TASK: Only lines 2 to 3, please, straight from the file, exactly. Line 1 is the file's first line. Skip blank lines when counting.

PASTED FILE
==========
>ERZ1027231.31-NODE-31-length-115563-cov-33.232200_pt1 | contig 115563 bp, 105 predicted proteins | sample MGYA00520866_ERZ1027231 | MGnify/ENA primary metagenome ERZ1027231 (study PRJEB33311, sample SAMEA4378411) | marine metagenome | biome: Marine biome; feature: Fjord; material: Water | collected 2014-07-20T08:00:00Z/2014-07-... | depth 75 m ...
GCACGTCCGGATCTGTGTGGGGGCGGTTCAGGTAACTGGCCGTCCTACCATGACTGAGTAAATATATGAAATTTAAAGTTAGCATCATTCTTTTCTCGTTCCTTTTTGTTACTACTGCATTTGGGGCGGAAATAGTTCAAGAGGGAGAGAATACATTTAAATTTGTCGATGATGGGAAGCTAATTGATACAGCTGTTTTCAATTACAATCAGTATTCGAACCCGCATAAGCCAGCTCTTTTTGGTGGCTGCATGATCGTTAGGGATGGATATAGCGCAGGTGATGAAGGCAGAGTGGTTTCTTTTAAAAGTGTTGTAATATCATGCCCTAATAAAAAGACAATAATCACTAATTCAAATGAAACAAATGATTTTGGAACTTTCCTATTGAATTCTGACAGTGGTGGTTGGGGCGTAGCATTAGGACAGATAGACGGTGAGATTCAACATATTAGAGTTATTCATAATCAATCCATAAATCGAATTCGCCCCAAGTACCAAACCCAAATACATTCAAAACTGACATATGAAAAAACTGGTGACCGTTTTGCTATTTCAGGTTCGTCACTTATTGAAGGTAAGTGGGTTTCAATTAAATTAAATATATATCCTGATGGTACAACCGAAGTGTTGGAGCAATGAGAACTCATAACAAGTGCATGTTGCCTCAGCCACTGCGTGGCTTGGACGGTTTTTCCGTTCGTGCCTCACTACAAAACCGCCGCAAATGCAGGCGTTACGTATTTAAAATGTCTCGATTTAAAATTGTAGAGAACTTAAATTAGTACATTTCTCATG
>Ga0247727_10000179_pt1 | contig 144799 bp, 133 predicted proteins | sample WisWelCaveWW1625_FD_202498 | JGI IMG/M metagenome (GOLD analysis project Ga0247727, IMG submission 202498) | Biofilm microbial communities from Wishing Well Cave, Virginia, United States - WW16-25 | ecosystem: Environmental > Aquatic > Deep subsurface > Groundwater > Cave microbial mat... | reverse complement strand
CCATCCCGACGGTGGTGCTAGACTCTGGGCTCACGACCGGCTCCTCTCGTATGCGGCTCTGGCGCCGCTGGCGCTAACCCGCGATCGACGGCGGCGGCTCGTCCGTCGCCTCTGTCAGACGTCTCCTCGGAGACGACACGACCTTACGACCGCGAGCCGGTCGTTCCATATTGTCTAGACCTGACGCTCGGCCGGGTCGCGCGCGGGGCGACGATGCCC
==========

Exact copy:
GCACGTCCGGATCTGTGTGGGGGCGGTTCAGGTAACTGGCCGTCCTACCATGACTGAGTAAATATATGAAATTTAAAGTTAGCATCATTCTTTTCTCGTTCCTTTTTGTTACTACTGCATTTGGGGCGGAAATAGTTCAAGAGGGAGAGAATACATTTAAATTTGTCGATGATGGGAAGCTAATTGATACAGCTGTTTTCAATTACAATCAGTATTCGAACCCGCATAAGCCAGCTCTTTTTGGTGGCTGCATGATCGTTAGGGATGGATATAGCGCAGGTGATGAAGGCAGAGTGGTTTCTTTTAAAAGTGTTGTAATATCATGCCCTAATAAAAAGACAATAATCACTAATTCAAATGAAACAAATGATTTTGGAACTTTCCTATTGAATTCTGACAGTGGTGGTTGGGGCGTAGCATTAGGACAGATAGACGGTGAGATTCAACATATTAGAGTTATTCATAATCAATCCATAAATCGAATTCGCCCCAAGTACCAAACCCAAATACATTCAAAACTGACATATGAAAAAACTGGTGACCGTTTTGCTATTTCAGGTTCGTCACTTATTGAAGGTAAGTGGGTTTCAATTAAATTAAATATATATCCTGATGGTACAACCGAAGTGTTGGAGCAATGAGAACTCATAACAAGTGCATGTTGCCTCAGCCACTGCGTGGCTTGGACGGTTTTTCCGTTCGTGCCTCACTACAAAACCGCCGCAAATGCAGGCGTTACGTATTTAAAATGTCTCGATTTAAAATTGTAGAGAACTTAAATTAGTACATTTCTCATG
>Ga0247727_10000179_pt1 | contig 144799 bp, 133 predicted proteins | sample WisWelCaveWW1625_FD_202498 | JGI IMG/M metagenome (GOLD analysis project Ga0247727, IMG submission 202498) | Biofilm microbial communities from Wishing Well Cave, Virginia, United States - WW16-25 | ecosystem: Environmental > Aquatic > Deep subsurface > Groundwater > Cave microbial mat... | reverse complement strand